The attorney for Roger Clemens gave his strongest hint yet that the former baseball star might not testify in his trial on charges of lying to Congress about using performance-enhancing drugs as he pressed potential jurors not to hold Clemens’ silence against him.
Several members of the jury pool under selection in Washington federal court said they would weigh evidence from both sides before deciding on a verdict. The judge and Clemens’ attorney had to repeatedly explain the legal principle of innocent until proven guilty and that prosecutors alone bear the burden of proving his guilt.
It’s a common issue in criminal cases, but the comments from Clemens’ attorney Rusty Hardin show the defense team is at least considering not putting the ex-pitcher on the stand.
Clemens watched without speaking during three days of intense questioning of 50 potential jurors that qualified 35 people for potential service. Fifteen were turned away for reasons including medical issues, an inability to commit to a trial expected to last into August and biases against either Clemens or Congress for investigating drugs in baseball.
U.S. District Judge Reggie Walton plans to have prosecutors and defense attorneys exercise their peremptory, or unexplained, challenges Tuesday afternoon to narrow those qualified to a panel of 12 jurors and up to four alternates and then have opening arguments Wednesday.
Police: Ward failed field tests
Pittsburgh Steelers receiver Hines Ward had glassy, bloodshot eyes and failed field sobriety tests during a traffic stop near Atlanta that landed him a drunk driving charge, according to a police report released Monday.
A transit police officer pulled Ward over just before 2:30 a.m. Saturday after he left his lane and at one point hit a curb in his gray Aston Martin, the report says. The transit police officer called a DeKalb County police officer, who wrote in the report that the Super Bowl most valuable player and reigning “Dancing With the Stars” champion smelled strongly of alcohol.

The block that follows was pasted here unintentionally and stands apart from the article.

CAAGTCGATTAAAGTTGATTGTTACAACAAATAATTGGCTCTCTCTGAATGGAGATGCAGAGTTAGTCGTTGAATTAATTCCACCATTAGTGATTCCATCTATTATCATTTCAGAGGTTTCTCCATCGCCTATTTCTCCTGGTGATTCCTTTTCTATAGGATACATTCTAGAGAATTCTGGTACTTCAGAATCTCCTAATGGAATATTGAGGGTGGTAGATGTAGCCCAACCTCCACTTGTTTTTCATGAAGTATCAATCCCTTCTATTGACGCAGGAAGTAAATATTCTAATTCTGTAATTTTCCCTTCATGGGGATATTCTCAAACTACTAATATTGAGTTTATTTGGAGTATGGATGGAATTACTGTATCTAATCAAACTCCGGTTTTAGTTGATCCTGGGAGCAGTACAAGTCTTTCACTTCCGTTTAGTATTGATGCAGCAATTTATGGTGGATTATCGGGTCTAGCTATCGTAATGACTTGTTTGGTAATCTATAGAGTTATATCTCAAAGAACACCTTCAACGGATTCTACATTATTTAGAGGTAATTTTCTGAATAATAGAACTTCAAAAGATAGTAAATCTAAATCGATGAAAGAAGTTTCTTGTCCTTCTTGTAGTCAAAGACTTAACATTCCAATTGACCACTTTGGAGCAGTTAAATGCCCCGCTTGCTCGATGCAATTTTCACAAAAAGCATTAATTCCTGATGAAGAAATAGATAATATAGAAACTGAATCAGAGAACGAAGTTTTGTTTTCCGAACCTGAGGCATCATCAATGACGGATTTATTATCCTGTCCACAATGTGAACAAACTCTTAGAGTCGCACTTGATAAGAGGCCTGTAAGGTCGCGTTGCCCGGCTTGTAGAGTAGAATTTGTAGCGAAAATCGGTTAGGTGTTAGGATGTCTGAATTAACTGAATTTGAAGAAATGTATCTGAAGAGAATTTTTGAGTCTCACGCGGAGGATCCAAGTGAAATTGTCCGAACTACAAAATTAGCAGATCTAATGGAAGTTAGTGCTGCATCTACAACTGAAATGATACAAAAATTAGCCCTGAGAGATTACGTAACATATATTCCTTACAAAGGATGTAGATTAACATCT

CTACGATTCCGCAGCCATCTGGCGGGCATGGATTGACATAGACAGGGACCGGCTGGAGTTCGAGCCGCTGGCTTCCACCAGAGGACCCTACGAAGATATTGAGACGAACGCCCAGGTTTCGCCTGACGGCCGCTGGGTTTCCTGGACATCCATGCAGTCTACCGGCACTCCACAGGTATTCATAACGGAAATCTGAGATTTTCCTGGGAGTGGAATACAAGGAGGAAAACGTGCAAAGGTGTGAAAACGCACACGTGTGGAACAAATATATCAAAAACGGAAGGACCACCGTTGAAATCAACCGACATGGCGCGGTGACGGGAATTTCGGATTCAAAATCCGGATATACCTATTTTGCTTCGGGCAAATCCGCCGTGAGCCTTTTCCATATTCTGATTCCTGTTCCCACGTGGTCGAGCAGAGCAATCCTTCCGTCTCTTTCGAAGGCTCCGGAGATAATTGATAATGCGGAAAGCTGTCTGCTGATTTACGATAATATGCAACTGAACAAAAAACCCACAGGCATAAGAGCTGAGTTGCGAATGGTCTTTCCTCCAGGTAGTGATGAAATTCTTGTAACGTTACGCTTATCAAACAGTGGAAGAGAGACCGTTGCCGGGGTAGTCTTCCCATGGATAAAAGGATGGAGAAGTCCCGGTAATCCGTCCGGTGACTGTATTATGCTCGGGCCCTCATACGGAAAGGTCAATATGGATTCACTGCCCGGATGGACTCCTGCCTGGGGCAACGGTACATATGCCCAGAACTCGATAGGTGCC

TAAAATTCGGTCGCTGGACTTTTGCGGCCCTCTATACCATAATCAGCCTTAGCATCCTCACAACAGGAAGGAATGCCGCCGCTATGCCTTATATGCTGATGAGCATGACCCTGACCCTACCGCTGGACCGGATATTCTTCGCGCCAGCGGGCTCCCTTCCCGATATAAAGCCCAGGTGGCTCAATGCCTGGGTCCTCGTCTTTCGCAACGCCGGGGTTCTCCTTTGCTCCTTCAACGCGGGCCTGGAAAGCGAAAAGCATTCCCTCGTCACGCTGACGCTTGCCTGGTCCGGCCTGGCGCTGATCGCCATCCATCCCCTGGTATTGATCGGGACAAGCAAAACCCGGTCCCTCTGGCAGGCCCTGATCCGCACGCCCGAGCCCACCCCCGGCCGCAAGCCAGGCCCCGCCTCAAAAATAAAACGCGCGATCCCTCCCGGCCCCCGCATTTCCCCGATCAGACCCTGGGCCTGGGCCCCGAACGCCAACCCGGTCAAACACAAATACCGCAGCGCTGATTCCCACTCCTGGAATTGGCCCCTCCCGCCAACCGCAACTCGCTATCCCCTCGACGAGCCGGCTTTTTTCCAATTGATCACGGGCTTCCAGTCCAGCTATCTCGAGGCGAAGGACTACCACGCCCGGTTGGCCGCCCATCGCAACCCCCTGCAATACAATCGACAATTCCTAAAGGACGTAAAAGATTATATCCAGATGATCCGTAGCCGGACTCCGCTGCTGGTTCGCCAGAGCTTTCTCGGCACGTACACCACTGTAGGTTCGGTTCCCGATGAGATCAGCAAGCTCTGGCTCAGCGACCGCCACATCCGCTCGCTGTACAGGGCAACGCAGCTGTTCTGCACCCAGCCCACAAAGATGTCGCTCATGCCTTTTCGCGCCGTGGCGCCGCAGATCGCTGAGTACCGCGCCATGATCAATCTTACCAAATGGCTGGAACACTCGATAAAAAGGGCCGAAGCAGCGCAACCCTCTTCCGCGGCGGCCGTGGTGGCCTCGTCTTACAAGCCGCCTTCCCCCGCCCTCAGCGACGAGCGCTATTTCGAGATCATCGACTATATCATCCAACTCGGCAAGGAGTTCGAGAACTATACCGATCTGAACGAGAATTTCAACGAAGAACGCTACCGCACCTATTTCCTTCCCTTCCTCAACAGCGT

Ward told the officer he had had two bottles of beer three hours earlier at an establishment in the city’s Buckhead neighborhood.
The Ducks re-signed restricted free-agent right wing Dan Sexton to a two-year contract. The first year is a two-way deal paying $550,000 in the NHL or $105,000 in the American Hockey League, but the second year is one way at $550,000. Sexton had four goals and 13 points in 47 games with the Ducks last season.
Sergio Aguero scored twice as Argentina defeated Costa Rica, 3-0, at Cordoba, Argentina, to advance to the Copa America quarterfinals after two disappointing matches to open the continental championship.
Onetime Pro Bowl outside linebacker Mike Vrabel officially retired from the Kansas City Chiefs and also announced he was returning to Ohio State as a linebackers coach. He’ll take the spot vacated by his former Buckeyes roommate and teammate, Luke Fickell, who was elevated to head coach after Jim Tressel was forced to resign on May 30.
Kentucky Speedway offered a ticket exchange to fans who were stuck in traffic and missed the track’s inaugural Sprint Cup Series race.
Speedway Motorsports Inc. President Marcus Smith said fans can swap their unused Kentucky tickets for entry into events at any 2011 race at an SMI track. The tickets can also be swapped for entry into the 2012 race at Kentucky.
Fans were stuck in traffic for hours as they tried to get into Saturday night’s race at the track in Sparta, Ky. Many fans said once they did get to the gate, they were turned away by police because the track had no more parking spaces.
Jaroslav Jirik, the first Czech allowed to play in the NHL during the country’s communist era, died Monday in a plane crash. He was 71.
Jirik died in the city of Brno, about 125 miles from Prague. His ultralight one-seater crashed shortly after takeoff from the Brno Medlanky airport.
Jirik was cleared to play in the NHL by Czech authorities. He was a right wing who played only three games for the St. Louis Blues in the 1969-70 season.